Commander Vitelli was looking for a good place to dig trenches on 30 September, accompanied only by a couple of hundred infantrymen and a few riders when the Janissaries sallied and a fierce fight commenced. The Ottomans were repelled but the besiegers suffered heavy losses. The next day, Vitelli attacked the town’s northern wall with 1,200 infantrymen but the Ottomans counter-attacked with 3,500 men. The Italians defended themselves in a pike-and-shot formation but they were being shot by the Turk cannons from the Gellért Hill. More and more Ottoman units assaulted them and Vitelli feinted to withdraw his soldiers, luring the attackers after him. At a given signal, the cavalrymen of Perényi, Ungnad, and Prince Moritz ambushed the Turks. The horse of Moritz was shot under him and he almost died on the field. The Turks were about to win the fight when the Croats of Zrínyi attacked them. It inspired Perényi’s hussars to renew their attack, too. Together, they managed to push the Ottomans into the Danube river, and many of the enemy soldiers died in the water. It was the most important military clash during the siege, its heroes were Vitelli and Zrínyi.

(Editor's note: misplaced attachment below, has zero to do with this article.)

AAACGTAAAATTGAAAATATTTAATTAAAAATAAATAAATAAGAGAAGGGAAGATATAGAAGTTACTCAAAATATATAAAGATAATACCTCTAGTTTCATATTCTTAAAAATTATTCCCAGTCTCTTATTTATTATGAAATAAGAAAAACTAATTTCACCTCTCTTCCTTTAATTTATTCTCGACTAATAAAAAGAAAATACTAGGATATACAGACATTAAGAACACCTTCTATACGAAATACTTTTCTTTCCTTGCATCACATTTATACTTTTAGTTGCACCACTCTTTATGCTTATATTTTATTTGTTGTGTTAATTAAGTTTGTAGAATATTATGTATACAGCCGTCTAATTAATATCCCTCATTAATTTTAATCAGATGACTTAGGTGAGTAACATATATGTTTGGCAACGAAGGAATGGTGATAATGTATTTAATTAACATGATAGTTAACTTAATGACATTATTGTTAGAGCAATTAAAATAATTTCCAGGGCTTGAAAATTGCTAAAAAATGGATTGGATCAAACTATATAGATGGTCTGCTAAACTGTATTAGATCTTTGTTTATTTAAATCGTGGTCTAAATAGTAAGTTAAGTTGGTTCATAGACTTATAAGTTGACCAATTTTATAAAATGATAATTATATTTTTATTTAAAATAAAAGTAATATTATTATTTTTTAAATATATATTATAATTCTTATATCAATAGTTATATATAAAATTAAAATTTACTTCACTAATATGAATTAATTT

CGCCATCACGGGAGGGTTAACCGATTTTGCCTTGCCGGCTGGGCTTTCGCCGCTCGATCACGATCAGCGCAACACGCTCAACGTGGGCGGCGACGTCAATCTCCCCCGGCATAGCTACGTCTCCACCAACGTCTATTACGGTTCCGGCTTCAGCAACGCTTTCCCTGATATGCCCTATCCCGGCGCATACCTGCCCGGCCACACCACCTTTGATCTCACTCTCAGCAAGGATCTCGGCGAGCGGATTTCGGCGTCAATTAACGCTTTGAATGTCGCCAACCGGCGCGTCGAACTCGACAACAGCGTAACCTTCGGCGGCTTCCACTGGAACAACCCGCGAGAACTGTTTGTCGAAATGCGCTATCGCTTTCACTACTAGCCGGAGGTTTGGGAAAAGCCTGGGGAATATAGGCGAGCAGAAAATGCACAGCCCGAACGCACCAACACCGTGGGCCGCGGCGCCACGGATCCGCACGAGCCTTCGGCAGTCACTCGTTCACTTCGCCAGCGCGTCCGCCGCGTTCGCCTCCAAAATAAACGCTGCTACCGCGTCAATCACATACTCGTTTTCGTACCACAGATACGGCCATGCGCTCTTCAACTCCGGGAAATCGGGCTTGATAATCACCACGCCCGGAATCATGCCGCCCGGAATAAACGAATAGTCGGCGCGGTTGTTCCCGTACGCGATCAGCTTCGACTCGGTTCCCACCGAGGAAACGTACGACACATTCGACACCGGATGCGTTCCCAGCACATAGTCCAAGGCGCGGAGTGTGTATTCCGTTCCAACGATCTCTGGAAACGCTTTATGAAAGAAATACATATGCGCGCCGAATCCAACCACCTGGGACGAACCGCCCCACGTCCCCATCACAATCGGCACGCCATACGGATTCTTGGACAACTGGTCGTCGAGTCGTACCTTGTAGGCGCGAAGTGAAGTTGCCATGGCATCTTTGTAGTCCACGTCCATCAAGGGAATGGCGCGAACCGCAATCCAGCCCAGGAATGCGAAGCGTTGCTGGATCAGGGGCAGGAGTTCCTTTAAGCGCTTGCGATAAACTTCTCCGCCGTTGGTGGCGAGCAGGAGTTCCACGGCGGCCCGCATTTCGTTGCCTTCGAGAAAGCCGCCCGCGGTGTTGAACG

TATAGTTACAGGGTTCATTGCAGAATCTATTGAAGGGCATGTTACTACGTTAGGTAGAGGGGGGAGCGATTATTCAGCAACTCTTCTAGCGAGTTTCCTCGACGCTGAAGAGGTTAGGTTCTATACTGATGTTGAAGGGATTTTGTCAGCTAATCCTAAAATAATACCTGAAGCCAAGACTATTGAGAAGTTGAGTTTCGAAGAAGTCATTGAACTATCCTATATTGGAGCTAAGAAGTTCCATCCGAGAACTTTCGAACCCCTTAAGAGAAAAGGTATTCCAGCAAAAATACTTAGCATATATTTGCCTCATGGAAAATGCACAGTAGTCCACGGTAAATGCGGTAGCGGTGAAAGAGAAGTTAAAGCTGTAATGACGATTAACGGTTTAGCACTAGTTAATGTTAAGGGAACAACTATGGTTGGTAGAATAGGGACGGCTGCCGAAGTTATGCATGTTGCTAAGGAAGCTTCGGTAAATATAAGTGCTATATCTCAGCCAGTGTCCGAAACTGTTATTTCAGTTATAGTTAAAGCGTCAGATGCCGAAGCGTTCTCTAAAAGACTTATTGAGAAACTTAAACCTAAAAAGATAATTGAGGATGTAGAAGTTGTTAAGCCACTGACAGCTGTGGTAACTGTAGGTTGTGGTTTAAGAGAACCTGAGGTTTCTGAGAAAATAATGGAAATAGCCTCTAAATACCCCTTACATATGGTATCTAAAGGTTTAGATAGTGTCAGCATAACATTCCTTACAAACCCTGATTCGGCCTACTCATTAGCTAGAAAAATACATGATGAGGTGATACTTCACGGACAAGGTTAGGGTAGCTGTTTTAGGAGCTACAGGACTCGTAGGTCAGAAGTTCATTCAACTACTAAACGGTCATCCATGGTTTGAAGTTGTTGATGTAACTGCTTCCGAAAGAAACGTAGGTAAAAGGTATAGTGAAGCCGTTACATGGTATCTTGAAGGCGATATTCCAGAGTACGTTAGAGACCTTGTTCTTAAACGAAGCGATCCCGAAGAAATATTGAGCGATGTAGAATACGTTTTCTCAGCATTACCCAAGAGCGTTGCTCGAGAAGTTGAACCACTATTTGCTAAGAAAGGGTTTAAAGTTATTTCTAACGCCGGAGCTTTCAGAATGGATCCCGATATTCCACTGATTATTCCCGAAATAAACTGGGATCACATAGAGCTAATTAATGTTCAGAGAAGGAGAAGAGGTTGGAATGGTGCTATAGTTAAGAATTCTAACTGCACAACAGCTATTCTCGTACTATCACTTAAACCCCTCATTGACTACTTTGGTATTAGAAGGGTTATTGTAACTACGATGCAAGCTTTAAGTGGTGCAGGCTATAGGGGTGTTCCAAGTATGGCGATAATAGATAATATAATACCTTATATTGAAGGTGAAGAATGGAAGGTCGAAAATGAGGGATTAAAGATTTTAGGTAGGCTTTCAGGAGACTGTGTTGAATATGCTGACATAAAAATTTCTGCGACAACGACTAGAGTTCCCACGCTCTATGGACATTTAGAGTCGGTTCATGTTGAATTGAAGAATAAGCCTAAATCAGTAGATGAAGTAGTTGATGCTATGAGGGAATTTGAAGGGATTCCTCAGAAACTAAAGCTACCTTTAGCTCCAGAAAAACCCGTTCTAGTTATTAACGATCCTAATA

The bombardment of the walls was renewed on 3 October but the defenders always managed to mend the breaches, and Pasha Báli also sent reinforcement from Buda. The besiegers launched a general attack at noon on 5 October but they ran into a vehement and staunch defense. Vitelli led his men repeatedly against the walls but the German and Hungarian soldiers withdrew so the Italians had to follow them. Seeing this, the defenders sallied and slaughtered the injured. Also, the cannons of Pest caused huge losses to the Christians, about 700 German and Hungarian soldiers were shot.